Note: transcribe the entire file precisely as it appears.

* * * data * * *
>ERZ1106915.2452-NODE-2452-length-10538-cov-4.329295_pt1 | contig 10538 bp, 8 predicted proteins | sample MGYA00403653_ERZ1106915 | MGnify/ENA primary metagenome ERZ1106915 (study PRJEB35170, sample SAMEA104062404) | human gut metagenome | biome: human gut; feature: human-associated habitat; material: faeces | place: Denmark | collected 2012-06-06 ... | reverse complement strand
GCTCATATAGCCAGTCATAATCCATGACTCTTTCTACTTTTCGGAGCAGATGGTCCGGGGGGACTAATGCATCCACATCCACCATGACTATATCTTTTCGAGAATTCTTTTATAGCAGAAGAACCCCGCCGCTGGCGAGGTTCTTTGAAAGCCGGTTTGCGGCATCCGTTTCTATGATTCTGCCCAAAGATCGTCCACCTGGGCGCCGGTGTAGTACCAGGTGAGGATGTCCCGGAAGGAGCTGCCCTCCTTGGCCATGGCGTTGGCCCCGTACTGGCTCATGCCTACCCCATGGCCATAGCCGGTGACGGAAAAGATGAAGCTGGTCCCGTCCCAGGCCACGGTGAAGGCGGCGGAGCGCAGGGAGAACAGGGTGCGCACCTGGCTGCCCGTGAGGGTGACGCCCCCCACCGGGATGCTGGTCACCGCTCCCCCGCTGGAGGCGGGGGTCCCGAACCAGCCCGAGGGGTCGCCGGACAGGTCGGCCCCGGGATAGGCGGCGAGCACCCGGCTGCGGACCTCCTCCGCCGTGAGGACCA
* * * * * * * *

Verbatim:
>ERZ1106915.2452-NODE-2452-length-10538-cov-4.329295_pt1 | contig 10538 bp, 8 predicted proteins | sample MGYA00403653_ERZ1106915 | MGnify/ENA primary metagenome ERZ1106915 (study PRJEB35170, sample SAMEA104062404) | human gut metagenome | biome: human gut; feature: human-associated habitat; material: faeces | place: Denmark | collected 2012-06-06 ... | reverse complement strand
GCTCATATAGCCAGTCATAATCCATGACTCTTTCTACTTTTCGGAGCAGATGGTCCGGGGGGACTAATGCATCCACATCCACCATGACTATATCTTTTCGAGAATTCTTTTATAGCAGAAGAACCCCGCCGCTGGCGAGGTTCTTTGAAAGCCGGTTTGCGGCATCCGTTTCTATGATTCTGCCCAAAGATCGTCCACCTGGGCGCCGGTGTAGTACCAGGTGAGGATGTCCCGGAAGGAGCTGCCCTCCTTGGCCATGGCGTTGGCCCCGTACTGGCTCATGCCTACCCCATGGCCATAGCCGGTGACGGAAAAGATGAAGCTGGTCCCGTCCCAGGCCACGGTGAAGGCGGCGGAGCGCAGGGAGAACAGGGTGCGCACCTGGCTGCCCGTGAGGGTGACGCCCCCCACCGGGATGCTGGTCACCGCTCCCCCGCTGGAGGCGGGGGTCCCGAACCAGCCCGAGGGGTCGCCGGACAGGTCGGCCCCGGGATAGGCGGCGAGCACCCGGCTGCGGACCTCCTCCGCCGTGAGGACCA